There is a peculiarity to car design that seems to affect the industry in each decade. The irrational exuberance of cars of the 1950s, followed by the sober rationalism of the 1960s, baroque neoclassicism of the 1970s, the dull efficiency of the 1980s, which melted away in the following decade. It seems that crossovers and SUVs have dominated designers’ dreams ever since.
But now it seems that those who grew up playing video games are now designing cars. The result are vehicles that look as they escaped via an errant game controller, festooned with odd angles, crazy creases, outrageously sized wheels and a number of grilles. One of the newest styling ideas, the floating roof, employs a blackened rear pillar that fakes the eye into believing the roof has no rear support. It’s not yet a cliche, and still seems unusual, despite its use by several manufacturers, including Toyota on their new CH-R crossover.
But that’s just the start of this car’s over-caffeinated design, one that challenges buyers with a cacophony of creases, planes and ungainly angles that seems youthfully energetic. This bad boy looks like a wild child; too bad the engine and transmission didn’t get the same memo.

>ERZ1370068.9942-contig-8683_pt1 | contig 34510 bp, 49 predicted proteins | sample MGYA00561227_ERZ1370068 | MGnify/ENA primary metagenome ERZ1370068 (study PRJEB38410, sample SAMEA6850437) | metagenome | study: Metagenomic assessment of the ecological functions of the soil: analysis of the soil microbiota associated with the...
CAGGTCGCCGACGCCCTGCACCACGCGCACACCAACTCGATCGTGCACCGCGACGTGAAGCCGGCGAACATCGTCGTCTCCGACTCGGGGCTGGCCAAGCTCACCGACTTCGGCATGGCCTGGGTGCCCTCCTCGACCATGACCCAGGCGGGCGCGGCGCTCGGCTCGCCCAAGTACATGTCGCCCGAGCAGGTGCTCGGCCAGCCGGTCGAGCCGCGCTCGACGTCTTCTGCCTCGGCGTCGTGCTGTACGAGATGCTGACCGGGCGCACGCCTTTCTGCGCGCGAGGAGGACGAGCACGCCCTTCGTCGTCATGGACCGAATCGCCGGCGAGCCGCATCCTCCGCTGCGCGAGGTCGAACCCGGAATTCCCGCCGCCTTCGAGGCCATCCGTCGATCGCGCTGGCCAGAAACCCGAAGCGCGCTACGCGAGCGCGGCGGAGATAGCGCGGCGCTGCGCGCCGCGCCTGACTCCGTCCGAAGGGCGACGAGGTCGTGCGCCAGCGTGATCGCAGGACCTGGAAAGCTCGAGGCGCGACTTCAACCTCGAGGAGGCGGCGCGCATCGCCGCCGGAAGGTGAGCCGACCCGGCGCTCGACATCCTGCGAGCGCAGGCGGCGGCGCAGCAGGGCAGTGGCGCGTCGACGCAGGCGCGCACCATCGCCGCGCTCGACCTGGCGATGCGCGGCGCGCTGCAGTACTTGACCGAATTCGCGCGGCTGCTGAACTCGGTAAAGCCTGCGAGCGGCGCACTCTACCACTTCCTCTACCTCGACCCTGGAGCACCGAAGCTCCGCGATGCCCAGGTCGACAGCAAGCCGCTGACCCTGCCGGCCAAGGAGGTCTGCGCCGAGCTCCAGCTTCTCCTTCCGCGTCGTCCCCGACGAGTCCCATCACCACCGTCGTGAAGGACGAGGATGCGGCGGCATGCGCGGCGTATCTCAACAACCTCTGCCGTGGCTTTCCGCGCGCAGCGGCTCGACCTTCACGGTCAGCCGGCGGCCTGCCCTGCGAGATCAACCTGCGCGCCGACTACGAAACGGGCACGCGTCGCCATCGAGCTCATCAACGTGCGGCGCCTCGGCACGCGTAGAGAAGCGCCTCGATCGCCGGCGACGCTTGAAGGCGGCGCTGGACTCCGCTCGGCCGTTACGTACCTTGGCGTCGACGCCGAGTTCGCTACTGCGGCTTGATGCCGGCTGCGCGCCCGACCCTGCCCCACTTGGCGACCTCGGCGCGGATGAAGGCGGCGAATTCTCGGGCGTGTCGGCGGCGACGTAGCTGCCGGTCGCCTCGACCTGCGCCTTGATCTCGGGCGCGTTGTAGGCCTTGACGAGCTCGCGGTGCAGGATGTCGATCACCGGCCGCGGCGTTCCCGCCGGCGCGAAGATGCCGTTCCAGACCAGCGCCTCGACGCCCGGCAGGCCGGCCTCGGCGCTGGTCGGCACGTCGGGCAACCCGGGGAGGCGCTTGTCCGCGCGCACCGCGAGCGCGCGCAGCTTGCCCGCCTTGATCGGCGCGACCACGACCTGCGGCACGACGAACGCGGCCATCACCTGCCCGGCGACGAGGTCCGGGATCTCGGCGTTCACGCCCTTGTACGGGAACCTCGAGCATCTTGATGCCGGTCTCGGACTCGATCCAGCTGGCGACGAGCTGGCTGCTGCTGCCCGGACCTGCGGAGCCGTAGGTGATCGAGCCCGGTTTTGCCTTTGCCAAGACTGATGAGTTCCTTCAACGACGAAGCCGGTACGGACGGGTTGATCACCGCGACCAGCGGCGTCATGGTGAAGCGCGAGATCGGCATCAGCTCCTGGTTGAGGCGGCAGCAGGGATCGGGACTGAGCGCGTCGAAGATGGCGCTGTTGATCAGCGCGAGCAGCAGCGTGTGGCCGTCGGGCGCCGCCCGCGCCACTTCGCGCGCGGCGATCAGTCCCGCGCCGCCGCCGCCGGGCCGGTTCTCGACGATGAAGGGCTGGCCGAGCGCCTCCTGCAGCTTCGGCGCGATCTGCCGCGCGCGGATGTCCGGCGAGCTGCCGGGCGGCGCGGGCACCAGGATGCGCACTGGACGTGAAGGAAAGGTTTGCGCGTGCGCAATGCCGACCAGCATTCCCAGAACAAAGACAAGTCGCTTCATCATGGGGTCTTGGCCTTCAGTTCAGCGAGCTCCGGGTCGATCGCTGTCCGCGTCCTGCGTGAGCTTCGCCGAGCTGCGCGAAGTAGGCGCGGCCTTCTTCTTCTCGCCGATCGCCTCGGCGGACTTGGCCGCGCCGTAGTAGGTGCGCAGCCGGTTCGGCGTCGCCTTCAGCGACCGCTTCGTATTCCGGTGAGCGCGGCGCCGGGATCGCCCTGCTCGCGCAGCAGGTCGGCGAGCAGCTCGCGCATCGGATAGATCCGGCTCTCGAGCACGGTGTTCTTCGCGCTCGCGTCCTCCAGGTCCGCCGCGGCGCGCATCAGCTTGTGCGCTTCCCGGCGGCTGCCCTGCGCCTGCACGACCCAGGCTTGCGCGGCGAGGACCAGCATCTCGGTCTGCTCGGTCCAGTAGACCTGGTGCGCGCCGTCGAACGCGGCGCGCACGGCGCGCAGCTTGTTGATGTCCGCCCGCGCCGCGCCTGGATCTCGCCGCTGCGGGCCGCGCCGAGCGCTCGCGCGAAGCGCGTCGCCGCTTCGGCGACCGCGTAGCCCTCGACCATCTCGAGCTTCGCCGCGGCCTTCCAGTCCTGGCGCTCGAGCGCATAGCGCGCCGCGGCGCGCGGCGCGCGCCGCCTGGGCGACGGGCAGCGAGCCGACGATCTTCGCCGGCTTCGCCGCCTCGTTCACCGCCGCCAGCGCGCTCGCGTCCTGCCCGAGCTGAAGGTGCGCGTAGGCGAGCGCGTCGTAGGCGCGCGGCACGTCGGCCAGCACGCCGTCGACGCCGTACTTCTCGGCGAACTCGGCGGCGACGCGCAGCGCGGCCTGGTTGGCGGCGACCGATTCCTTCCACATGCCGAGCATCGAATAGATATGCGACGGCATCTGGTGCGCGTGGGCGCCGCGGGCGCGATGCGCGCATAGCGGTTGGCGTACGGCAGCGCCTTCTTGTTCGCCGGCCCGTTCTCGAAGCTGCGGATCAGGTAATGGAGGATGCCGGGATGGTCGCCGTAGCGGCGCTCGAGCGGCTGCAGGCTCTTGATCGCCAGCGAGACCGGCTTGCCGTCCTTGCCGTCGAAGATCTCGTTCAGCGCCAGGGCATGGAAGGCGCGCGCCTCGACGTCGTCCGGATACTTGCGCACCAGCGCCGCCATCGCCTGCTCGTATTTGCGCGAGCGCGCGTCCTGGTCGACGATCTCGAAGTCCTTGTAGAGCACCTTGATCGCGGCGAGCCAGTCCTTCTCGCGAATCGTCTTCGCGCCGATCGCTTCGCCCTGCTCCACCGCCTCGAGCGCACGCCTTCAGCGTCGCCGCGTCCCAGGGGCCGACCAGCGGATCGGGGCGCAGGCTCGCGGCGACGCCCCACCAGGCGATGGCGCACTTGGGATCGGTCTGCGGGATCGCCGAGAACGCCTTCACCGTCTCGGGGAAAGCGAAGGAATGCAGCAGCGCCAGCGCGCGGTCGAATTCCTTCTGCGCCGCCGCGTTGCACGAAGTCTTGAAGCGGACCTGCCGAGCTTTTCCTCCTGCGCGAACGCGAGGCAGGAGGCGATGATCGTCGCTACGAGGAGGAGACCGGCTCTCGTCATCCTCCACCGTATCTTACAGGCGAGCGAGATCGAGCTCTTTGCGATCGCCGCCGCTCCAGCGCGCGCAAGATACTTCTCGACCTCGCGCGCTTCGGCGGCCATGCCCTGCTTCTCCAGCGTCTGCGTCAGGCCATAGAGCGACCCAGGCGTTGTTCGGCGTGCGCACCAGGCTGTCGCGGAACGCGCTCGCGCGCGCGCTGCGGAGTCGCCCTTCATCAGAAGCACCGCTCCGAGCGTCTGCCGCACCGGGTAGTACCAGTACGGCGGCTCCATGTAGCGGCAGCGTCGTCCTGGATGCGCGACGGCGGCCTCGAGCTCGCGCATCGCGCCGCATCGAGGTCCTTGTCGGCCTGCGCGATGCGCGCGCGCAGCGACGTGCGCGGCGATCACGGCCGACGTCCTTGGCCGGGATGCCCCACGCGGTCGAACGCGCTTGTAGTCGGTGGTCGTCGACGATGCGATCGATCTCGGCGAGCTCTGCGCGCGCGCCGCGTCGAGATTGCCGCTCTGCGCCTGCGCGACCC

The 2.0-liter four-cylinder under the hood is rated at only 144 horsepower, so acceleration is leisurely, a feeling exacerbated by the continuously variable automatic transmission. Throttle response is impressive, even if flooring the throttle creates more noise than forward momentum. So CH-R buyers will have to settle for a slow car that looks fast. Oddly enough for a crossover, the CH-R is offered only with front-wheel drive; all-wheel drive is not available on either of the car’s trim levels, which include XLE and XLE Premium.
Nevertheless, its petite size and quick steering lend the car perky, frisky feel, not unlike that of a newborn puppy. Its ride is tolerable, with well-managed body roll.
Even if Toyota skimped on horsepower, it didn’t when it comes to safety features, which includes automated emergency braking and lane-departure warning, adaptive cruise control and lane-keeping assist. Blind-spot monitoring with rear cross-traffic alert is optional on the top-of-the-line XLE Premium.
As with the exterior, the interior is clearly aimed at the young and young at heart. And although the mock leather dash does warm up the economy car ambience, don’t expect lavish creature comforts. The tilt-telescopic steering wheel adjusts manually, as do the front seats. There is dual climate control, however, and heated front seats are optional.